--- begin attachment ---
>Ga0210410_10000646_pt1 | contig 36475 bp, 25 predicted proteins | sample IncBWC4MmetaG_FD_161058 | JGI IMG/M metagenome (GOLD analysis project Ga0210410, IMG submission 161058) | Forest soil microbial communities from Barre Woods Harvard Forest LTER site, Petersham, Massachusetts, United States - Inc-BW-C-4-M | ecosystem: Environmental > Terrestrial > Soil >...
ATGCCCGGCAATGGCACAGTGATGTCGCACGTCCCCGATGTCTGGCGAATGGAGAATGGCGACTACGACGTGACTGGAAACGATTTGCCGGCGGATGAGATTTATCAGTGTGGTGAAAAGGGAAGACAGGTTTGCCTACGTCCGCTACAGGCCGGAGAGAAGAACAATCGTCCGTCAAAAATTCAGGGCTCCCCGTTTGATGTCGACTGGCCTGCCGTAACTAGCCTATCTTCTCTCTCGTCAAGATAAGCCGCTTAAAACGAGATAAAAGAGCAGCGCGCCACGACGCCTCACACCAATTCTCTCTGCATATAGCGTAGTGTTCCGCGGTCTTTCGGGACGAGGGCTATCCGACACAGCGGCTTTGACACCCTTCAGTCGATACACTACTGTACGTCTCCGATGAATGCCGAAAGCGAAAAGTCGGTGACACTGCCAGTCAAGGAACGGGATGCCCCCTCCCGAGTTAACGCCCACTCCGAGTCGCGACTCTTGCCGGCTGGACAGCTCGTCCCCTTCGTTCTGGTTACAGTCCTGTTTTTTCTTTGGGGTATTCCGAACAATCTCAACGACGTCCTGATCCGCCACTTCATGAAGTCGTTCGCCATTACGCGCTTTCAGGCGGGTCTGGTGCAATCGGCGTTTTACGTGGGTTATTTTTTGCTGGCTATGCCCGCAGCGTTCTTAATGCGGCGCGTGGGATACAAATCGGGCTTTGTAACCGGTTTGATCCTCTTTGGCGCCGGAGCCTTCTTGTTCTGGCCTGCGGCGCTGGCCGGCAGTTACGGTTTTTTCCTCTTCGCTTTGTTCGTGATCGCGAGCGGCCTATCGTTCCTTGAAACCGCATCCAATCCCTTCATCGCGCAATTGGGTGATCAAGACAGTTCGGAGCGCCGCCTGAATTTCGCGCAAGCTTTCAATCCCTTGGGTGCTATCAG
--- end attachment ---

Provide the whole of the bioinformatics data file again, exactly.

>Ga0210410_10000646_pt1 | contig 36475 bp, 25 predicted proteins | sample IncBWC4MmetaG_FD_161058 | JGI IMG/M metagenome (GOLD analysis project Ga0210410, IMG submission 161058) | Forest soil microbial communities from Barre Woods Harvard Forest LTER site, Petersham, Massachusetts, United States - Inc-BW-C-4-M | ecosystem: Environmental > Terrestrial > Soil >...
ATGCCCGGCAATGGCACAGTGATGTCGCACGTCCCCGATGTCTGGCGAATGGAGAATGGCGACTACGACGTGACTGGAAACGATTTGCCGGCGGATGAGATTTATCAGTGTGGTGAAAAGGGAAGACAGGTTTGCCTACGTCCGCTACAGGCCGGAGAGAAGAACAATCGTCCGTCAAAAATTCAGGGCTCCCCGTTTGATGTCGACTGGCCTGCCGTAACTAGCCTATCTTCTCTCTCGTCAAGATAAGCCGCTTAAAACGAGATAAAAGAGCAGCGCGCCACGACGCCTCACACCAATTCTCTCTGCATATAGCGTAGTGTTCCGCGGTCTTTCGGGACGAGGGCTATCCGACACAGCGGCTTTGACACCCTTCAGTCGATACACTACTGTACGTCTCCGATGAATGCCGAAAGCGAAAAGTCGGTGACACTGCCAGTCAAGGAACGGGATGCCCCCTCCCGAGTTAACGCCCACTCCGAGTCGCGACTCTTGCCGGCTGGACAGCTCGTCCCCTTCGTTCTGGTTACAGTCCTGTTTTTTCTTTGGGGTATTCCGAACAATCTCAACGACGTCCTGATCCGCCACTTCATGAAGTCGTTCGCCATTACGCGCTTTCAGGCGGGTCTGGTGCAATCGGCGTTTTACGTGGGTTATTTTTTGCTGGCTATGCCCGCAGCGTTCTTAATGCGGCGCGTGGGATACAAATCGGGCTTTGTAACCGGTTTGATCCTCTTTGGCGCCGGAGCCTTCTTGTTCTGGCCTGCGGCGCTGGCCGGCAGTTACGGTTTTTTCCTCTTCGCTTTGTTCGTGATCGCGAGCGGCCTATCGTTCCTTGAAACCGCATCCAATCCCTTCATCGCGCAATTGGGTGATCAAGACAGTTCGGAGCGCCGCCTGAATTTCGCGCAAGCTTTCAATCCCTTGGGTGCTATCAG